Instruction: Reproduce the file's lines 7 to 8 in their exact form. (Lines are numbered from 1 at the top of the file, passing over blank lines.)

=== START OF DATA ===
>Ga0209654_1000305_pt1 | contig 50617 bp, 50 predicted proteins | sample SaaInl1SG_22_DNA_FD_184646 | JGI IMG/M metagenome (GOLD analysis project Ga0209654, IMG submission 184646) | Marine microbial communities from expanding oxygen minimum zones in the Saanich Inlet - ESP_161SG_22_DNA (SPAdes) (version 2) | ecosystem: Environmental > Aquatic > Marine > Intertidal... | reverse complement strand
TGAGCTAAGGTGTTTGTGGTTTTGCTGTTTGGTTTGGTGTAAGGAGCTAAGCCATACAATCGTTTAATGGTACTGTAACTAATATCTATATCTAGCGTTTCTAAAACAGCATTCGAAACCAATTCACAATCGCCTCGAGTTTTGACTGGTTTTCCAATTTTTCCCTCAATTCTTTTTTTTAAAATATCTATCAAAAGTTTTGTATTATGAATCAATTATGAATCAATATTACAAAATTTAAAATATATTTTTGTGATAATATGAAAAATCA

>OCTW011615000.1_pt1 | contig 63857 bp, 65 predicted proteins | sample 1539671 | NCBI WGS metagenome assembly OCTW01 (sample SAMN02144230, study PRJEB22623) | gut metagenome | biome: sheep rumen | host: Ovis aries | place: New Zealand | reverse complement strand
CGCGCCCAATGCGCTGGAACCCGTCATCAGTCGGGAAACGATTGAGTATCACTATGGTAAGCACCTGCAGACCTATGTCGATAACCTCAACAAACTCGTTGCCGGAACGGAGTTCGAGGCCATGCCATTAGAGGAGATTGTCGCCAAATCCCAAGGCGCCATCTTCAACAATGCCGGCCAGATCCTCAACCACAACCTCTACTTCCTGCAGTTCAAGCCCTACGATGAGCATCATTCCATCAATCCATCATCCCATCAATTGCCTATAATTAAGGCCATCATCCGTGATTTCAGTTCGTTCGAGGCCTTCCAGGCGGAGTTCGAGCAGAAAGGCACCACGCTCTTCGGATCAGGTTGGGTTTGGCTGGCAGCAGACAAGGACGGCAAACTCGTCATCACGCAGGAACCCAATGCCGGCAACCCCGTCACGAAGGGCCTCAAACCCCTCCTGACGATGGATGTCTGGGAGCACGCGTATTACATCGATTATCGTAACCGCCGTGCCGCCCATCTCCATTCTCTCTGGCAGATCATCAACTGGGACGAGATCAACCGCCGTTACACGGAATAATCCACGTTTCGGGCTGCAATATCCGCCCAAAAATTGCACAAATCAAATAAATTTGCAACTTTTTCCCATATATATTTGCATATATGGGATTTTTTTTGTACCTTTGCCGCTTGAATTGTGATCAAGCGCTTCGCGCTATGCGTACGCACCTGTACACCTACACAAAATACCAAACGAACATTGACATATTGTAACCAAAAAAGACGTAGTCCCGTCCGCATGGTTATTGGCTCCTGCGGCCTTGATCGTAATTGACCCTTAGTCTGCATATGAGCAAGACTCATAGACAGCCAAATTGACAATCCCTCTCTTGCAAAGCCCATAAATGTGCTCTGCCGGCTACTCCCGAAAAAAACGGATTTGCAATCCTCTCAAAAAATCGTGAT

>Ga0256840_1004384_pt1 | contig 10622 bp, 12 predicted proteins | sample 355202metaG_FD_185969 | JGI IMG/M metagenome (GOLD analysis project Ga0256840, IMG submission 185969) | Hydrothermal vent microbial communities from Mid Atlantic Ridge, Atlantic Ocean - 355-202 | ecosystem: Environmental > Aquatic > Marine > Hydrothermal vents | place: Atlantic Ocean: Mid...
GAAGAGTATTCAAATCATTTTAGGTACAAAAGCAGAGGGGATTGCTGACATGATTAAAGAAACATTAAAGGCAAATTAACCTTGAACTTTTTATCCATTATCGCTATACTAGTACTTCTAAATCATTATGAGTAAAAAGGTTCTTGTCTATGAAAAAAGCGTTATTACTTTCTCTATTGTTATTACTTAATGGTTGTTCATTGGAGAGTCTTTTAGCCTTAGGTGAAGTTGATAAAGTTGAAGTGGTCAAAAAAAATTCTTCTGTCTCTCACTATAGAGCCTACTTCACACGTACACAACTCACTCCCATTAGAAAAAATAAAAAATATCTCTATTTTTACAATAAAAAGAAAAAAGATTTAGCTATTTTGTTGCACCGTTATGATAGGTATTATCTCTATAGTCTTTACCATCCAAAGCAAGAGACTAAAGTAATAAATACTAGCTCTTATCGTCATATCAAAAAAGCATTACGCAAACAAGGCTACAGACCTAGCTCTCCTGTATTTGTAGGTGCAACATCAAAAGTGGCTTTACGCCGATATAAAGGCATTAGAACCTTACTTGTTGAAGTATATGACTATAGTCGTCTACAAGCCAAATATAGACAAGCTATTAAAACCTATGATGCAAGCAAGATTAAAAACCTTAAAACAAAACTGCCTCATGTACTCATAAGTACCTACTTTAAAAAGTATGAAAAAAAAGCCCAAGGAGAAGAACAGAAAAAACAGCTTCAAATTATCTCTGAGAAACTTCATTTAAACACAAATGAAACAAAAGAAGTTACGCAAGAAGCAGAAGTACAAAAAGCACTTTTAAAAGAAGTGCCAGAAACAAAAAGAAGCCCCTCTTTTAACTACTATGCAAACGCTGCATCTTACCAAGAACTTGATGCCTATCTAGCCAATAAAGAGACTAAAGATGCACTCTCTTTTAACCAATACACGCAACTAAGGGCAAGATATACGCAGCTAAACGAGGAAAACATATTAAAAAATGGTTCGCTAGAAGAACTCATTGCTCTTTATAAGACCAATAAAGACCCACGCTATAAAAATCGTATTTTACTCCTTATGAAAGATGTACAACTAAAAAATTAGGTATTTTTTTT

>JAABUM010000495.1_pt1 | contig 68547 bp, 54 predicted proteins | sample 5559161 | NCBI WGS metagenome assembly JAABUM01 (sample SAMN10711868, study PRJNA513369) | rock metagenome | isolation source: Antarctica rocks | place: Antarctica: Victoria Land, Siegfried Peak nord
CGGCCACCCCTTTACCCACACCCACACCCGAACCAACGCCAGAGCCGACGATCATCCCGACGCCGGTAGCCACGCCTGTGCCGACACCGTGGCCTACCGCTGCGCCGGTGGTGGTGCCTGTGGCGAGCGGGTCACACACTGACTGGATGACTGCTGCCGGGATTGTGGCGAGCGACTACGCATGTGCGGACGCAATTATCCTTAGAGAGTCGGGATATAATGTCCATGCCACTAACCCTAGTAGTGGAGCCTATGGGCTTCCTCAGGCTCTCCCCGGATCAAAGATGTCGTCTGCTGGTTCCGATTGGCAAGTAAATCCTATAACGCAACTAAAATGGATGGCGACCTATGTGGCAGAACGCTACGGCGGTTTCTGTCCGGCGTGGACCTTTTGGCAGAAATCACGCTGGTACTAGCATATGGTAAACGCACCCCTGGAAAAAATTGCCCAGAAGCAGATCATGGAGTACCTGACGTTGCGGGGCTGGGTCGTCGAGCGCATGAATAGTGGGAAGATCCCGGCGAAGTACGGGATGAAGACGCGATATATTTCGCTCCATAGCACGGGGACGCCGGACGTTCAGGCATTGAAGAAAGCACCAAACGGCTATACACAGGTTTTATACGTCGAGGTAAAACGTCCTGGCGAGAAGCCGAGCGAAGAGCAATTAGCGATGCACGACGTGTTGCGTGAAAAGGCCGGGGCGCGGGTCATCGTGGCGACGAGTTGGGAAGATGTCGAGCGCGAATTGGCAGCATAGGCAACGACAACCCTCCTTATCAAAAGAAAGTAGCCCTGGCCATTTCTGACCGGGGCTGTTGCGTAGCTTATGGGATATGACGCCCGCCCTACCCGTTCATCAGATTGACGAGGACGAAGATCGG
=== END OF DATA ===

>JAABUM010000495.1_pt1 | contig 68547 bp, 54 predicted proteins | sample 5559161 | NCBI WGS metagenome assembly JAABUM01 (sample SAMN10711868, study PRJNA513369) | rock metagenome | isolation source: Antarctica rocks | place: Antarctica: Victoria Land, Siegfried Peak nord
CGGCCACCCCTTTACCCACACCCACACCCGAACCAACGCCAGAGCCGACGATCATCCCGACGCCGGTAGCCACGCCTGTGCCGACACCGTGGCCTACCGCTGCGCCGGTGGTGGTGCCTGTGGCGAGCGGGTCACACACTGACTGGATGACTGCTGCCGGGATTGTGGCGAGCGACTACGCATGTGCGGACGCAATTATCCTTAGAGAGTCGGGATATAATGTCCATGCCACTAACCCTAGTAGTGGAGCCTATGGGCTTCCTCAGGCTCTCCCCGGATCAAAGATGTCGTCTGCTGGTTCCGATTGGCAAGTAAATCCTATAACGCAACTAAAATGGATGGCGACCTATGTGGCAGAACGCTACGGCGGTTTCTGTCCGGCGTGGACCTTTTGGCAGAAATCACGCTGGTACTAGCATATGGTAAACGCACCCCTGGAAAAAATTGCCCAGAAGCAGATCATGGAGTACCTGACGTTGCGGGGCTGGGTCGTCGAGCGCATGAATAGTGGGAAGATCCCGGCGAAGTACGGGATGAAGACGCGATATATTTCGCTCCATAGCACGGGGACGCCGGACGTTCAGGCATTGAAGAAAGCACCAAACGGCTATACACAGGTTTTATACGTCGAGGTAAAACGTCCTGGCGAGAAGCCGAGCGAAGAGCAATTAGCGATGCACGACGTGTTGCGTGAAAAGGCCGGGGCGCGGGTCATCGTGGCGACGAGTTGGGAAGATGTCGAGCGCGAATTGGCAGCATAGGCAACGACAACCCTCCTTATCAAAAGAAAGTAGCCCTGGCCATTTCTGACCGGGGCTGTTGCGTAGCTTATGGGATATGACGCCCGCCCTACCCGTTCATCAGATTGACGAGGACGAAGATCGG